Move over, popcorn!

    Microwaves can now be used for weapon ignition.

    By Katharine Coggeshall | March 19, 2020

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    Soldiers fire a howitzer (a modern-day cannon). Such weapons may soon be fired using microwave technology developed at Los Alamos. U.S. Army/Angela Chipman

    Cannons have been around since the 13th century (maybe even earlier), and they remain an essential component of modern ground warfare. Traditionally, cannons (artillery) use the mechanism of a firing pin, which must physically strike an igniter material in order to launch a projectile. But now, thanks to work by Lee Perry and Amanda Duque of the Lab’s Explosive Science and Shock Physics Division, a cannon can be fired without direct physical contact, using microwaves.

    We’re not talking about soldiers armed with kitchen appliances here, but rather about the electromagnetic radiation (called microwaves) used by the kitchen appliances to heat our food. “These types of electromagnetic waves are also used for communication and radar and now, for ignition,” Perry says.

    As in a kitchen appliance, the microwave radiation used in Perry’s experiments is sourced from a magnetron, which combines high-voltage electrons with a magnetic field to create microwave radiation. These microwaves are funneled toward a target, such as food in a microwave oven or ignition material in a weapon.

    “Microwaves are an unusual energy source for weapon ignition,” Perry says, “but there are a number of benefits, even though there were challenges to overcome.”

    The main challenges for Perry and Duque were working within the confines of existing weapon hardware and matching the impedance of the incoming microwave energy to the energetic material to be ignited. These are complex problems that no one else has ever solved, but Perry and Duque were equipped with years of experience in energetic materials.

    With support from the U.S. Army, Perry and Duque solved the unsolvable—achieving microwave ignition to fire a cannon. This achievement eliminated the need for a cannon firing pin and associated mechanical bits. In fact, with microwaves, the cannon was ignited without physical contact; that is, the ignition material was lit directly by the microwaves.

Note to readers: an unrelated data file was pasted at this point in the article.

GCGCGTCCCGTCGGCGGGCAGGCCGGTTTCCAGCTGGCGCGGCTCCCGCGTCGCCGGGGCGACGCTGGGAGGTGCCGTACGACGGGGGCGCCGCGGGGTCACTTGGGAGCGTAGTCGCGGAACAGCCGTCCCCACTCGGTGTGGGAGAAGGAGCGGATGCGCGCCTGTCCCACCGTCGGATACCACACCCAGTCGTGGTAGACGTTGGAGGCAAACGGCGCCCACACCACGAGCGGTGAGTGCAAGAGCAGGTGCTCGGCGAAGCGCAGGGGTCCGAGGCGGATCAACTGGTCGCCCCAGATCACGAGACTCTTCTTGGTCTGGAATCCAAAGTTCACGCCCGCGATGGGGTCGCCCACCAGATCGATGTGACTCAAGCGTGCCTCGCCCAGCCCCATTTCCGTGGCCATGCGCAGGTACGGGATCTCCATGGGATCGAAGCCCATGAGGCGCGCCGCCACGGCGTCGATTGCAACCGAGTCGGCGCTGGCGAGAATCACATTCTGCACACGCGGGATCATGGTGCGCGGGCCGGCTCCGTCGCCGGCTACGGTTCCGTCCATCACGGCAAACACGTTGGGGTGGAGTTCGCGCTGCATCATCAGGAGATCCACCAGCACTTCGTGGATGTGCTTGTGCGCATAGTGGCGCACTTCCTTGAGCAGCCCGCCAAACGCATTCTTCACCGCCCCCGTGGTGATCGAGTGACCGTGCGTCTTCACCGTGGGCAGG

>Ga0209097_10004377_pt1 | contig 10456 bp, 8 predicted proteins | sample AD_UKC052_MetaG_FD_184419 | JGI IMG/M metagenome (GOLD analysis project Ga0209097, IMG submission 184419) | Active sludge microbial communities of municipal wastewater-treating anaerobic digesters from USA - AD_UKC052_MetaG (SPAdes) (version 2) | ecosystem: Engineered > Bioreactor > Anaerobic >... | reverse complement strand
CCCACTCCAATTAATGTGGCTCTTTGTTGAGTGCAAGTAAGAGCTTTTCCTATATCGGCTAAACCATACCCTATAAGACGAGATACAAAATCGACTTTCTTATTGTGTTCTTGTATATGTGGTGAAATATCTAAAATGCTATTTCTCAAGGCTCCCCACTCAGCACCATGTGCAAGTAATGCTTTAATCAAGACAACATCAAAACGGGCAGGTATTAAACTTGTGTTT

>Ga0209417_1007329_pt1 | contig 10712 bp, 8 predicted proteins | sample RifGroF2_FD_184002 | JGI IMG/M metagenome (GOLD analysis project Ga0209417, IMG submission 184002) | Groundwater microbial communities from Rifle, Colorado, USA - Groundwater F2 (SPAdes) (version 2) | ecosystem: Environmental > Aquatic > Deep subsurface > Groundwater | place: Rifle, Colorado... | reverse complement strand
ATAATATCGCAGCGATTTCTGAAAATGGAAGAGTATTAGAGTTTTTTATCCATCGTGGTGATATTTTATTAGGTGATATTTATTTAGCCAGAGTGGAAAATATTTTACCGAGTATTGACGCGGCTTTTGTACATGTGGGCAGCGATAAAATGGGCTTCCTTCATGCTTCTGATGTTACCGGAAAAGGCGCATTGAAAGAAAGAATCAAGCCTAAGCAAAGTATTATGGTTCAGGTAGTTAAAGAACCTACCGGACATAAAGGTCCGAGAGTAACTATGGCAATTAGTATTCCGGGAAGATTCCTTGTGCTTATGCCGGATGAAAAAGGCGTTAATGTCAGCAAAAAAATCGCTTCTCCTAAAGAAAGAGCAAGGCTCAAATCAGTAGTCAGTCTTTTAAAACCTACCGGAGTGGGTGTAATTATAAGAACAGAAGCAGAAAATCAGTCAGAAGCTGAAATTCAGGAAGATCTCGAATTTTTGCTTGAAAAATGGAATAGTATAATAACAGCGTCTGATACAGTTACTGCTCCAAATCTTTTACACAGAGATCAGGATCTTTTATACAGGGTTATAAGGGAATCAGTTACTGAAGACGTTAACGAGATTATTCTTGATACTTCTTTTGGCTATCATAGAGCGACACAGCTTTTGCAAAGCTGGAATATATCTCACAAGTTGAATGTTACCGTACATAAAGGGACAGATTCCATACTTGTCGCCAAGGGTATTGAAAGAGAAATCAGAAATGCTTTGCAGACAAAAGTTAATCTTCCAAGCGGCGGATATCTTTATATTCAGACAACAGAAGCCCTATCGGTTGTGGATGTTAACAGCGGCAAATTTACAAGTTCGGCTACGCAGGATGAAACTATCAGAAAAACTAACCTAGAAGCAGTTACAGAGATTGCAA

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    Amanda Duque (pictured) and Lee Perry are developing technology to fire cannons using microwaves.

    “A benefit of microwaves,” Duque says, “is that we can reach a higher volume of the ignition material. We can even ignite materials that are traditionally very challenging to ignite by conventional means.”

    When it comes to propulsion, such as propelling a bullet through a gun or a rocket through the sky, the goal is fast movement. This movement is achieved by igniting a certain type of material that generates enough energy to launch something (even very heavy things, such as artillery ammunition). The more material that gets ignited, the more energy that can be harnessed for propulsion. Given that microwaves ignite a greater volume of material, the resulting propulsion distance may also be increased.

    But as it turns out, there’s room for wider application of microwaves in the field of weapons. Perry and Duque are starting to consider how pre-exposing a high-energy explosive (like that used to detonate a bomb) to microwaves can change the explosive’s microstructure and enhance its performance.

    “Specifically, we are looking at plastic-bonded explosives (PBX), which are mission-critical materials for the Lab, and we are trying to enhance their performance,” Duque says. Exposing PBX to microwaves before detonation may change the material’s energetic response to shock. It’s a novel concept, and one with a large payoff in terms of potential performance.